Thursday, 25 December 2014

Mother's Day

"You Can Leave Your Hat On" as sung by Joe Cocker
Joe Cocker died three days ago, which is the day my mother was born, ninety-eight years ago. He lasted seventy years, my mother about ninety-five-and-a-half. He was a much better singer, but I think it's pretty well impossible that he was a better person.
Anyway, for some reason, this is my favourite Joe Cocker song. I like how he and the band repeat themselves so often (not necessarily a bad thing). I also like -- no, I love -- the kick-the-shit-out-of-everything soulfulness of the vocal. It's just there, like the sky. And because of the day it was when I was loving all this, I started thinking about the soulfulness my mother brought to her life. She wasn't a singer (see above), but, oh my, did she have soul.
It makes not a shred of sense to believe that he and she are now residing in the same neighbourhood, but there should be some flights of fancy you get to allow yourself. Death may be real, but it's still unacceptable, and the only thing you get to fight back with is love. Joe Cocker wasn't talking about my mother (heaven forbid! -- this song is about erotic love), but you can't waste coincidences. Heaven seldom gets wedged open even a crack, so I'm taking what I'm getting while the taking and getting are good.

Monday, 8 December 2014


"It Had To Be You" as sung by Ray Charles
Why aren't there any schools or holidays or places of worship dedicated to Ray Charles? Why no Ray Charles Institute, no Ray Charles Day, no Church of Ray the Redeemer? There would be, I'm sure, if a lot more people listened to him singing this old chestnut, accompanied here by a big horn band's velvety, slowly swinging textures, which almost steal the show. (The singer's piano ain't shabby, either.) But this is Ray Charles we're talking about here, and even if he didn't mean it to, his voice, and how it shapes this silly little pretty song into a gemmy, two-minute brilliance, won't be pushed aside (his concluding, perfect falsetto stretches -- rises, even! -- right to the very end). I'd go to church every day if all the songs were sung by Ray Charles.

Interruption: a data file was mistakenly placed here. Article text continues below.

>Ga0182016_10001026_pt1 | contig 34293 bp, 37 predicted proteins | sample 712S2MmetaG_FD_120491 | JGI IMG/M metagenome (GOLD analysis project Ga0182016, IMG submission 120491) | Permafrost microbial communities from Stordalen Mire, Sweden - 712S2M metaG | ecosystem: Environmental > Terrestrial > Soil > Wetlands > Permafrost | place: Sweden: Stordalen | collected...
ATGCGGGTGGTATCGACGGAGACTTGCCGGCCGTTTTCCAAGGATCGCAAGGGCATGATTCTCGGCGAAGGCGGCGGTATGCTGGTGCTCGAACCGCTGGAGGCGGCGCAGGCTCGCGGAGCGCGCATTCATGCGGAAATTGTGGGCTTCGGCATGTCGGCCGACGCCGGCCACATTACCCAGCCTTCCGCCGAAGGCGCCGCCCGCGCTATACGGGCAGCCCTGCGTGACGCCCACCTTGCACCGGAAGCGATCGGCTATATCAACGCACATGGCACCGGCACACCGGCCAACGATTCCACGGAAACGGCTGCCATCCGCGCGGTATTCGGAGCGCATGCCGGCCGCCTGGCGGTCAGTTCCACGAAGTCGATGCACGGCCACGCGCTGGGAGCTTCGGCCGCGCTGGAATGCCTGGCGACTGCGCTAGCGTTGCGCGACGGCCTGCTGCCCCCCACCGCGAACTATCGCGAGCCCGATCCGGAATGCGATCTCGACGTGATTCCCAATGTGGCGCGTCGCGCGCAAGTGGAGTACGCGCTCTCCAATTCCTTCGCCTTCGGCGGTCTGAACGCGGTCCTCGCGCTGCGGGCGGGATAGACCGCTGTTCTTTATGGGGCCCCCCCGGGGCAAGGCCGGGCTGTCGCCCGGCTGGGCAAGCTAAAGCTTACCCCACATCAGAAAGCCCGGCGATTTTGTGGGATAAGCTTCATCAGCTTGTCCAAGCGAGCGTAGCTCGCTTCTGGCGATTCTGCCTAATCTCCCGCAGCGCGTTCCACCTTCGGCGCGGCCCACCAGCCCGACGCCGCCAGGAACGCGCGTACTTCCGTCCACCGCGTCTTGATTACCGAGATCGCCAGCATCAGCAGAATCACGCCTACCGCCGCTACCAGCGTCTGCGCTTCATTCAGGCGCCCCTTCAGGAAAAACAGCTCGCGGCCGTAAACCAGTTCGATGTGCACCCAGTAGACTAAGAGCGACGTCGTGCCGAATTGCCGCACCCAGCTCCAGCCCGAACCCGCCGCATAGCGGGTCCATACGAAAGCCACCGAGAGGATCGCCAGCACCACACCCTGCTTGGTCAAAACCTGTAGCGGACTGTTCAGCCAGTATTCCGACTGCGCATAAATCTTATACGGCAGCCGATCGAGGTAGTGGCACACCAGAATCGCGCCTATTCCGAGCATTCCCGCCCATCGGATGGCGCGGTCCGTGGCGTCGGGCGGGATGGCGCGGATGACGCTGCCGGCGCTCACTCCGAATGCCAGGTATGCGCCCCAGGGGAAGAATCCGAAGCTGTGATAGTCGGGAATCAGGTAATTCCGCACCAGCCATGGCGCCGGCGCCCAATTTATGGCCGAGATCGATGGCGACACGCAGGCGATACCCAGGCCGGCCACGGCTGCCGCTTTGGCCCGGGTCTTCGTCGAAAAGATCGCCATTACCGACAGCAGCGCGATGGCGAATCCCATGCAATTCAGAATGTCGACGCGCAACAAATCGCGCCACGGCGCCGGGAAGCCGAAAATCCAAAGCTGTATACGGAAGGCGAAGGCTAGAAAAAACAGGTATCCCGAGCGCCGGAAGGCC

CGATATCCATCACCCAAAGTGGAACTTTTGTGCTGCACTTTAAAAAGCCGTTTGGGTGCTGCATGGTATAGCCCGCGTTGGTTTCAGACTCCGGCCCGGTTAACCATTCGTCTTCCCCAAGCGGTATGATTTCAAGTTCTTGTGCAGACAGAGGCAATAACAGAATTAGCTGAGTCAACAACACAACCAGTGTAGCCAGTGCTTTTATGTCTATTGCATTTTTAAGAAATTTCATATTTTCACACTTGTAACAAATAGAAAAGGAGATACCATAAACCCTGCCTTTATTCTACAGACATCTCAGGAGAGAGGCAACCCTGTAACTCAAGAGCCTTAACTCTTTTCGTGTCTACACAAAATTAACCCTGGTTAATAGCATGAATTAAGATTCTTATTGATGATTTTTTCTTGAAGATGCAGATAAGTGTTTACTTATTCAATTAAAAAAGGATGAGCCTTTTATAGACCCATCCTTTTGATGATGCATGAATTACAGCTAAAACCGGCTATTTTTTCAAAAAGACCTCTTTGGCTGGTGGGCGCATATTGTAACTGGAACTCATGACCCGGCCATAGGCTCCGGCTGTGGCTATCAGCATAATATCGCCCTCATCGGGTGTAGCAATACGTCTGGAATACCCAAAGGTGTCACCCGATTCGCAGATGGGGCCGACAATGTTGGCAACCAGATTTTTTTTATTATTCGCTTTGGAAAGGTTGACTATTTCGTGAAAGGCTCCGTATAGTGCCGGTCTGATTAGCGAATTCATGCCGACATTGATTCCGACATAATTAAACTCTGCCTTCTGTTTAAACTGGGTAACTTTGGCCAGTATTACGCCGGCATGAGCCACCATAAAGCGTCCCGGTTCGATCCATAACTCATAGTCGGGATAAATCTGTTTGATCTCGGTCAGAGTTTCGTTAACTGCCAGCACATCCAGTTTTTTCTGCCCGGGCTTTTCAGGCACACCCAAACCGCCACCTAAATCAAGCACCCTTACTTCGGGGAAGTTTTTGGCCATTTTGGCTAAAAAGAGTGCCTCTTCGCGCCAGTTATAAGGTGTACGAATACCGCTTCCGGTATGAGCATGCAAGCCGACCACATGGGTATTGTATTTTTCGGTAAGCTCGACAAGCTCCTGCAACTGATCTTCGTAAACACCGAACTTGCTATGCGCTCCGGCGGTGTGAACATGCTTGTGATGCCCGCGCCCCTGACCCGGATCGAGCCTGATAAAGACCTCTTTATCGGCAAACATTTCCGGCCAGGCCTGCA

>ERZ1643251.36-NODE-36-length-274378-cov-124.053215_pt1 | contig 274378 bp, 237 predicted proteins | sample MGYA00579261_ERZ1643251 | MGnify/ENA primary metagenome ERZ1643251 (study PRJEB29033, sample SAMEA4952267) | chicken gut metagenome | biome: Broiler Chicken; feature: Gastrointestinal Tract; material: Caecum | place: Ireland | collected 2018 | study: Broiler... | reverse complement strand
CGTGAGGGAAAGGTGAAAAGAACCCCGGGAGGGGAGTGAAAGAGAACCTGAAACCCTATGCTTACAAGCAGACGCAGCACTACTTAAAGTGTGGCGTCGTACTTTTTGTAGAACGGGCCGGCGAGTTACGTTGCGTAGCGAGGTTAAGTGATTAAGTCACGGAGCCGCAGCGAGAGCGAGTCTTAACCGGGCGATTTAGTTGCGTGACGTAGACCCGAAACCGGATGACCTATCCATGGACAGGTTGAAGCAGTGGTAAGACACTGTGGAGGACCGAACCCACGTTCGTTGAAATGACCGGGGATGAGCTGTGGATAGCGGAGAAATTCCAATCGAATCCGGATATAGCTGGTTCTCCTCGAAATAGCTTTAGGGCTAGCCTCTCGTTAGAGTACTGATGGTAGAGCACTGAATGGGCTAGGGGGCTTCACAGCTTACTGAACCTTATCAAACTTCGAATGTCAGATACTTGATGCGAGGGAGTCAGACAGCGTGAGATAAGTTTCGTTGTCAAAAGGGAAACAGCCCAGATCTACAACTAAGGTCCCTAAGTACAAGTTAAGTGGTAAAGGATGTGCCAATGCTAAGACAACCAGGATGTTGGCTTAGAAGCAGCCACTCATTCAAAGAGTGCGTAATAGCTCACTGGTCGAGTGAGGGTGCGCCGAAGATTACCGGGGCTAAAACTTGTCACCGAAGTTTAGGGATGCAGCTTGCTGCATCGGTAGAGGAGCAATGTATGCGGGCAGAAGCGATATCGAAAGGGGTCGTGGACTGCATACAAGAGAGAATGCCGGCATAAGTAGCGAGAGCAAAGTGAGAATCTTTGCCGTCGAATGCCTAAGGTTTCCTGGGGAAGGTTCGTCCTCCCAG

Saturday, 6 December 2014

Rattling Walls

"It Makes No Difference" by The Band
This song makes me want to put on a cowboy hat and sing along, with my eyes closed (I always sing with my eyes closed anyway), and a glass of beer close at hand with enough room left in it to catch the tears. Take a sip, add a few units of salty, liquid DNA, sing along. Repeat, for about six minutes. Yeah, it's a long song, but the subject of loss can get complicated, at least (or especially) when you have a quintet comprised of guys like Rick Danko, Levon Helm, Garth Hudson, Richard Manuel, and Robbie Robertson taking it on. When it comes to showing us what we are, those guys knew what they were talking (singing, playing) about. It sounds like they're all in though, both numerically and emotionally. I hope Mr. Danko, the lead singer, didn't have to do too many takes because just my single rendition here at home under some pretty inclusive headphones knocked me for a righteous loop, and although I realize he was a professional singer and I'm not (I don't profess anything), singing this song too many times can't be healthy for anyone. In other words, Rick Danko sings the shit out of this thing. He sounds like every creature that has ever been injured. My favorite part of the vocal: Since you've gone/it's a losing battle/Stampeding cattle/they rattle the walls. Goddamn, those are some exquisitely lonely words. I love that battle, those cattle, those rattling walls, and how Mr. Danko stretches the last word of that sentence into more syllables than you're used to. It's just a lonely cowboy song, true, but it's more because you also get a wondrously wondering soprano saxophone (I think that's what it is) caressing the emptiness, especially after the singing has stopped. It fools around with the twitchily melodic, banjo-ish, respectful, lovely electric guitar during the lingering richness of the coda, at the end of which they melt into each other. But that soprano saxophone (I think) -- oh, my: it doesn't just sound like a cowboy under a big dark sky, it sounds like love and loss finally getting along with each other, it sounds like whatever beautiful thing you will want close by when you're dying.